FeaturesIssue 3

Mysterious Monkeyshines: hidden treasure helps Tacoma find community

Monkeyshines Photo credit: @monkeything1

By Andrew Benoit

For many people, the latter half of winter in Tacoma can be pretty dreary.  The holiday season is over, the sun is hidden behind heavy clouds and the rain keeps most people indoors. For others, these weeks are brightened by Chinese Lunar New Years and a tradition called Monkeyshines. Treasure hunts, which started around Feb. 1st, 2022 this year,  for small pieces of art from local artists hidden all over Tacoma bring the community together and lifts spirits.

The tradition began in 2004 when “Ms. Monkey” and a partner hid ornate glass orbs adorned with the symbol of the monkey around Tacoma for people to find. Ms. Monkey meant for the pieces to go out around Christmas, but they weren’t ready yet, so they scrambled to find another holiday coming up. Lunar New Year was right around the corner, and luckily enough it just happened to be the Year of the Monkey. Thus, a tradition was born, though Ms. Monkey explains that she never meant for it to become one.

“It was never set out to be a 24 year project, but it’s evolved into one and it has a life of its own and we just kind of usher it along,” she said. Right now, Monkeyshines is in it’s second Lunar cycle, and 2022-2023 is the Year of the Tiger. Ms. Monkey plans to finish the current cycle, for a total of 24 years between the two cycles, but her plans beyond that remain open. 

“If we’re going to continue again, that’s a huge commitment for us,” she said, adding that she has a particular vision for the continuation of the project, which would make it hard for her to step back. Whether or not the project continues in the future, there is no doubt that right now Monkeyshines is a Tacoma institution.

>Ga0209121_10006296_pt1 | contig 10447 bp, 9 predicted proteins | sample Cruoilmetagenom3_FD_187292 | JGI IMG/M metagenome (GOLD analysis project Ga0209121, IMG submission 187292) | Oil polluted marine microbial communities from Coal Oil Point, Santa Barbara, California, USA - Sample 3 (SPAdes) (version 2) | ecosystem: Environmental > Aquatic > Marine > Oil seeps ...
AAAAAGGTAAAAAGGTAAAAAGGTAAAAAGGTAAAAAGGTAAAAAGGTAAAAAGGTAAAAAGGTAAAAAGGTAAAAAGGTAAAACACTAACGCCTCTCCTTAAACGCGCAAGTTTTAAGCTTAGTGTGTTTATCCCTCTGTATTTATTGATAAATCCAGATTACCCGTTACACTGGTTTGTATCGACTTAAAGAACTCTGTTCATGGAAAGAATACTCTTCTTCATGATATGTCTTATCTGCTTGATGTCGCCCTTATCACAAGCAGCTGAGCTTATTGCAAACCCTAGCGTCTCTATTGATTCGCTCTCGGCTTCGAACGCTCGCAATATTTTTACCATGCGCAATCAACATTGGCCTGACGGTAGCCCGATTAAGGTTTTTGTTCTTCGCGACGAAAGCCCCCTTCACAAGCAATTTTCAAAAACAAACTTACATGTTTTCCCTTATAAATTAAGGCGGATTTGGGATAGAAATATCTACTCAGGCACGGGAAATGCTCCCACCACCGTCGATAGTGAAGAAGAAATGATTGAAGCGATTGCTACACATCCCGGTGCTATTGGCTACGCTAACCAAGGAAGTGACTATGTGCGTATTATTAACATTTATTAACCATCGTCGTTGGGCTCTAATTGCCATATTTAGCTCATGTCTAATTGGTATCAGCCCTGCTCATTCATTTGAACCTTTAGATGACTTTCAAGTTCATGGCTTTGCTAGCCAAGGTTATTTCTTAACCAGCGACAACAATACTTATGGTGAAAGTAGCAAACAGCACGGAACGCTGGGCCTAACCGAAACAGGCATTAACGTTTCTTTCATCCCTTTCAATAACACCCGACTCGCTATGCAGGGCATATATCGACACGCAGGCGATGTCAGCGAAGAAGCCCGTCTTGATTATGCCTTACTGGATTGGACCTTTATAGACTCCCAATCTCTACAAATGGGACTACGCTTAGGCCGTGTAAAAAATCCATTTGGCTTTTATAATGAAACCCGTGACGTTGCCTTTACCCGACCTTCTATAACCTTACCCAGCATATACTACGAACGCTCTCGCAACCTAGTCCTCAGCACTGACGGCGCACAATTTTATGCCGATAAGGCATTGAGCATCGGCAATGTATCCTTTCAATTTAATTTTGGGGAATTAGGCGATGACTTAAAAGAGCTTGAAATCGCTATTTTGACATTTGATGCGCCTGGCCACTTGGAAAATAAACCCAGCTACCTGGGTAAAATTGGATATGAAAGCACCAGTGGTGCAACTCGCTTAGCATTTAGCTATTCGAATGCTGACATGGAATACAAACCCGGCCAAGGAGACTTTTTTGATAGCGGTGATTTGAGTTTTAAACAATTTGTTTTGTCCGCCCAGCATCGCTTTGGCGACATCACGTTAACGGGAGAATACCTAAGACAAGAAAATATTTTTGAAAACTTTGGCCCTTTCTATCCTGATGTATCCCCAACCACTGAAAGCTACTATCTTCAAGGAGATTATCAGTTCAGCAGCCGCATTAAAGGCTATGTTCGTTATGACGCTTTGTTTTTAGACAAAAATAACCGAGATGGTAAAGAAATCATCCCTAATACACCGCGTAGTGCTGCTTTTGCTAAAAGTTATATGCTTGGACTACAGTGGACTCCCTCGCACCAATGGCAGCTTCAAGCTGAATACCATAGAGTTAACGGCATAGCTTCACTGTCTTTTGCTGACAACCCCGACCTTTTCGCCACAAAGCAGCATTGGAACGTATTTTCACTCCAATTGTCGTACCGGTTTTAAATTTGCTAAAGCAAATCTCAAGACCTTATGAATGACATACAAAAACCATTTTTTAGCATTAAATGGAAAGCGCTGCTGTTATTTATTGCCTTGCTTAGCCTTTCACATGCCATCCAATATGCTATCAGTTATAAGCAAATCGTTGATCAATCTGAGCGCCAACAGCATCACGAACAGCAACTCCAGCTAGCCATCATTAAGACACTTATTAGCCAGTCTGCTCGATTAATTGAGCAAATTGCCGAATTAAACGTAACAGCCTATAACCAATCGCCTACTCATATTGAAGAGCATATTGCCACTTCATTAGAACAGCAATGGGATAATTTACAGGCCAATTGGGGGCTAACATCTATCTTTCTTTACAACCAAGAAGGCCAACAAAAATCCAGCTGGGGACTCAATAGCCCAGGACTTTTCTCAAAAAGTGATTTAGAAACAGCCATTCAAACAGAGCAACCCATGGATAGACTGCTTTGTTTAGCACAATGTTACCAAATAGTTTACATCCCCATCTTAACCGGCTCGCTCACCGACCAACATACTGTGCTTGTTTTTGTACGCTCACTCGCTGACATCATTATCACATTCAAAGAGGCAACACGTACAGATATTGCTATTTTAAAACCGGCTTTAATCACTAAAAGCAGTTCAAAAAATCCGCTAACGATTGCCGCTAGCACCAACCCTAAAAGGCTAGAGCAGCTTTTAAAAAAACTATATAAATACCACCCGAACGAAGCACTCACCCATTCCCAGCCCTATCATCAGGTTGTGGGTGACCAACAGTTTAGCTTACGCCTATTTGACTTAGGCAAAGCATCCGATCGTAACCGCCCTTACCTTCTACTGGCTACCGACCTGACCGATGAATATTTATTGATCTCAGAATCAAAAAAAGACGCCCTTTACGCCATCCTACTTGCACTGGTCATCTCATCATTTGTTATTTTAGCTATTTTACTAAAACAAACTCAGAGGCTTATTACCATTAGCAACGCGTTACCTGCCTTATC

It’s not just Ms. Monkey anymore, people from all over Tacoma have started hiding their own art pieces. These “rogues” have widened the scope of the Monkeyshines, even creating pieces in other mediums. Although they aren’t affiliated with Ms. Monkey, she has made it clear in the past that she welcomes everyone getting involved. Kaiti Chenard, a rogue who goes under the Twitter handle @magnoliamonkey, explained the diversity of what the rogues leave behind. 

“There’s people that make coins, glasses, paint things, paint rocks, other people make jewelry and some people leave clues,” Chenard said. 

 The rogue Monkeyshines help bring joy to people, especially young children. Another rogue, who is known on twitter as @MonkeyThing1 and specializes in hiding pins, explained how meaningful it is for people to find the treasures.

“It just makes everything happy. It’s just a real positive thing to be giving to other people seeing that reaction. I see posts of little kids who find the pins with these huge grins on their face.” 

Christina Sharra, who started hunting for Monkeyshines with her children this year, is impressed by how the tradition makes people feel. “I love the way that the community pulls together to try and bring a little bit of joy and happiness to each other,” Sharra said. 

For Chenard, who moved to Tacoma two and a half years ago, Monkeyshines helped her and her family explore the city and feel connected to its people. “My two teenage kids, they come out with me and they think it’s the greatest thing ever. Not only does it get us out and spend time together but they get to see kind of the community and how people can come together and it’s just a nice thing,” she said. 

People who take part in Monkeyshines also know how meaningful it is to give back to the city.  Chenard mentioned that people clean up the city at the same time they’re hunting for the treasure. “We usually bring a bag with us and if there’s some trash hanging out we usually try to pick it up and just clean up as you go along,” Chenard said.

The mystery of the whole experience, from who made and placed the treasure to how many people walked by the art without noticing, make finding a Monkeyshine a joyful and special occasion.

 To an outsider, Monkeyshines may seem like a confusing tradition, but to Tacoma residents it’s an important way to spread joy and adventure by tapping into the city’s vibrant artistic spirit. In the words of Ms. Monkey: “there is magic in the world and sometimes that’s just enough to know.”